The Snitch

Just a little of everything HR

Archive for March 2009

Negotiate like you mean it

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If hostage negotiators are able to persuade hostage-takers to surrender, give up their weapons and hostages with a success rate of 95%, why is it that business leaders are unable to negotiate business deals at unable to be that successful?

The trick is to develop a relationship and bond between you and the other party, says former hostage negotiator George Kohlrieser and  author of Hostage at the Table.

To learn how to negotiate better, watch the clip below:

Have trouble loading the video? Why not check your company or computer’s firewall settings to make sure that Youtube videos can be streamed on your computer.

Written by Human Resources

March 31, 2009 at 3:10 pm

Do you dare to bare?

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Do you dare to come clean on your C&B secrets?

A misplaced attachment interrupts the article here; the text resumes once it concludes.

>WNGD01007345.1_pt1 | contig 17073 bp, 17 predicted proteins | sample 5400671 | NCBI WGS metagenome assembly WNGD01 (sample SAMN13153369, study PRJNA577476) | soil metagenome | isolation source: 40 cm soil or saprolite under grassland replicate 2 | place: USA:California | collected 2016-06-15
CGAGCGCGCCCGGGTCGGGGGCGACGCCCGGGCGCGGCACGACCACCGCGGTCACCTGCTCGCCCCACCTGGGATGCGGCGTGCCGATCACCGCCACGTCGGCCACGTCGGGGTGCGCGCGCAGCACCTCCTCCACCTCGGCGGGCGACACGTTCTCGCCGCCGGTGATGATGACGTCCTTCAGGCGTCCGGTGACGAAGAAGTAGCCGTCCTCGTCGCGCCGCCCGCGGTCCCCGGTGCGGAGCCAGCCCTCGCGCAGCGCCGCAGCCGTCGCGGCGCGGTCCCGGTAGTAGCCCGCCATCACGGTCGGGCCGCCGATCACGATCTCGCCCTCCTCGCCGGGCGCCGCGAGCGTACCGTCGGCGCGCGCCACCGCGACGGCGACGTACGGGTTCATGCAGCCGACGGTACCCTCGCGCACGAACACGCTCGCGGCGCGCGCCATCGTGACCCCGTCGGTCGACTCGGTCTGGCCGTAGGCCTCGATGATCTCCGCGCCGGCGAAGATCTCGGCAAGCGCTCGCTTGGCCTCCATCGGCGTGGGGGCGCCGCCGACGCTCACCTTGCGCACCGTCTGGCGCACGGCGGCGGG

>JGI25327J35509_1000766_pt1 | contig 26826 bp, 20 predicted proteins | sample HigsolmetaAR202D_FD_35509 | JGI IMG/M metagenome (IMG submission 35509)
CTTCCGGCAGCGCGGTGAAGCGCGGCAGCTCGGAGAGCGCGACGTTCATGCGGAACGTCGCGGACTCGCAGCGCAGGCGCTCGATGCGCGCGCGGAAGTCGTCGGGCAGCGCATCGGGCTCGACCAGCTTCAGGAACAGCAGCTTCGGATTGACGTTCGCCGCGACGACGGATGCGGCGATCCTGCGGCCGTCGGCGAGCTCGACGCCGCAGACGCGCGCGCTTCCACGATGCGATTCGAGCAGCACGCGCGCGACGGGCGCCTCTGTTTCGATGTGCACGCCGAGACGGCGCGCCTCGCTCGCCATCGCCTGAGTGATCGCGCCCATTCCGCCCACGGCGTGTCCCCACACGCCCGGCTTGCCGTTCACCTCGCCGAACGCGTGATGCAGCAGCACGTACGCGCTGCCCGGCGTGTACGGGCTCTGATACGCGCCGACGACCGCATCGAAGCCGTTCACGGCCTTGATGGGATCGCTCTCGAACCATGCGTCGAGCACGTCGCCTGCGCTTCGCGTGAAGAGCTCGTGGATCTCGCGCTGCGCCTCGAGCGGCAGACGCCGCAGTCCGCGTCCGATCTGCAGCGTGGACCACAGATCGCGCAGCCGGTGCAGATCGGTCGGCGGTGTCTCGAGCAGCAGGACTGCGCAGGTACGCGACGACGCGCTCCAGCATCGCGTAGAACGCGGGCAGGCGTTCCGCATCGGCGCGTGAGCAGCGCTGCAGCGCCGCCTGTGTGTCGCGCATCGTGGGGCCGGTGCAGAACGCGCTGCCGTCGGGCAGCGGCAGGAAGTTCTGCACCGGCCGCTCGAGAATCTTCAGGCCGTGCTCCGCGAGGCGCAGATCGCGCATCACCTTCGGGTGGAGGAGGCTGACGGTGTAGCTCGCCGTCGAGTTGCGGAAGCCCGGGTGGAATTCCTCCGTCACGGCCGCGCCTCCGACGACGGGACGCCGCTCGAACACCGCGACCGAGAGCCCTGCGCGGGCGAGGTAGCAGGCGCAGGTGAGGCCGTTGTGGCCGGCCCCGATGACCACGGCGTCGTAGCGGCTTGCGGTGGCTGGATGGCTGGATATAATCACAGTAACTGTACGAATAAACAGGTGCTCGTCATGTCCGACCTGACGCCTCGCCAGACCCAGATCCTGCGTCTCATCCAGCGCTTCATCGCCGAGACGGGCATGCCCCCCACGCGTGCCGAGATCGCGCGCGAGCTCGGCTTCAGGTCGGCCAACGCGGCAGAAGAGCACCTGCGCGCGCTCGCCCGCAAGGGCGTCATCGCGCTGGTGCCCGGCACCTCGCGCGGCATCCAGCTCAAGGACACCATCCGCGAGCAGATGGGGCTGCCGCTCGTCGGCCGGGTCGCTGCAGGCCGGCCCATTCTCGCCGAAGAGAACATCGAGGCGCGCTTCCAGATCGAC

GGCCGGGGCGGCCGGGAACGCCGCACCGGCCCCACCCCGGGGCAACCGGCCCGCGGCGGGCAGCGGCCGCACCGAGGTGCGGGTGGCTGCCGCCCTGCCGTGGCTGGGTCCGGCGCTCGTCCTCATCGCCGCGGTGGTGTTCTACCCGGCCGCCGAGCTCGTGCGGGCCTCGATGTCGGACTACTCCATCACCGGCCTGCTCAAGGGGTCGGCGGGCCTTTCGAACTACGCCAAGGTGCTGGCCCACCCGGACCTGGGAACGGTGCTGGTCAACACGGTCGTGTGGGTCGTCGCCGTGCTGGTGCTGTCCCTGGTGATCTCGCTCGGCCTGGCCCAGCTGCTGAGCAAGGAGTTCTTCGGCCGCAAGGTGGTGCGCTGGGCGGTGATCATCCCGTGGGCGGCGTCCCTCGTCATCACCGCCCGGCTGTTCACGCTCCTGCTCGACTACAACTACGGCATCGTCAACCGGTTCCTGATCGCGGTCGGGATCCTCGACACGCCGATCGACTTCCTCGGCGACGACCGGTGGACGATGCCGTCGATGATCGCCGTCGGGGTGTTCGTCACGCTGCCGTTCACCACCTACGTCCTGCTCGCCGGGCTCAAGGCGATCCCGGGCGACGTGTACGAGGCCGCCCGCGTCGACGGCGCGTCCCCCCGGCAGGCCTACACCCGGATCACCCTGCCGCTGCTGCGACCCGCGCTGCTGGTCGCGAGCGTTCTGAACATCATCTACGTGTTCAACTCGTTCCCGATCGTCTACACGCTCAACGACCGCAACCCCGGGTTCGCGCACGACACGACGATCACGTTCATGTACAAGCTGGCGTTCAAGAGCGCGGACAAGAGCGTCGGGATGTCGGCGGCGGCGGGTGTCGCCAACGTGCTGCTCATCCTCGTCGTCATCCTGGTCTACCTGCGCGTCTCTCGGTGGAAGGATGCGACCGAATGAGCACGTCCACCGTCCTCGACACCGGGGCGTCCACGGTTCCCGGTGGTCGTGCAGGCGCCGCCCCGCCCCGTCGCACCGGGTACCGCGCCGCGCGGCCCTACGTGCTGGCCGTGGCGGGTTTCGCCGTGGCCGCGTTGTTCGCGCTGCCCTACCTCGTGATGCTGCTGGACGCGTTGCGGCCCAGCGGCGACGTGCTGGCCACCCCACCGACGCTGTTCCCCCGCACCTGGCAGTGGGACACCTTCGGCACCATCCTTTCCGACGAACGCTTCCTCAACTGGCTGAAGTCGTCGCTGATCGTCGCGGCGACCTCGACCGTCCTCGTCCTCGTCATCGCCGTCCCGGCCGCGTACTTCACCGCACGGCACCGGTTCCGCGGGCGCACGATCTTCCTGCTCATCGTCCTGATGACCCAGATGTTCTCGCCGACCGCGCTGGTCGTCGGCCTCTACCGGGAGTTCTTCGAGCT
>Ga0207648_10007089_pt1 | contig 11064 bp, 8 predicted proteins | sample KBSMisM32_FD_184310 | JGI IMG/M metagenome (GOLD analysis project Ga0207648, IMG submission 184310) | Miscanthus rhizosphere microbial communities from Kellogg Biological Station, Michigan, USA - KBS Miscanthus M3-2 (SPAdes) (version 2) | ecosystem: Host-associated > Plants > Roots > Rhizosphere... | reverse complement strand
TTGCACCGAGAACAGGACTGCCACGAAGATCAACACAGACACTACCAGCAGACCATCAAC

Do you dare to bare your company's C&B secrets?

Money money money! It’s something we all work for, yet it’s considered to be a taboo conversation topic. In our latest issue of Human Resources magazine, we focus on issues related to compensation & benefits. How do companies benchmark wages? When do you reward someone with a higher salary?

In this new issue, you will find:

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March 30, 2009 at 5:44 pm

Will blanket wage cuts hurt your company?

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In order to tighten their belts, some companies are adopting a blanket, across-the-board wage cuts for all employees. But this could end up chasing your top talent away, says CEO of coaching company Thought Perfect,  Pratap Nambiar.

Have trouble loading the video? Why not check your company or computer’s firewall settings to make sure that YouTube videos can be streamed on your computer.

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March 25, 2009 at 4:44 pm

What do jobseekers want?

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Getting beaten in the war for talent?

Is your employer brand taking a beating from competitors?

Ah, it’s the $1,000,000 question: What is it that Singapore employees want?

In a survey conducted by B2B branding specialist StrategiCom and Singapore National Employers Federation, it sought to understand what key employer brand attributes drive employee attraction and retention. (See our original story here.)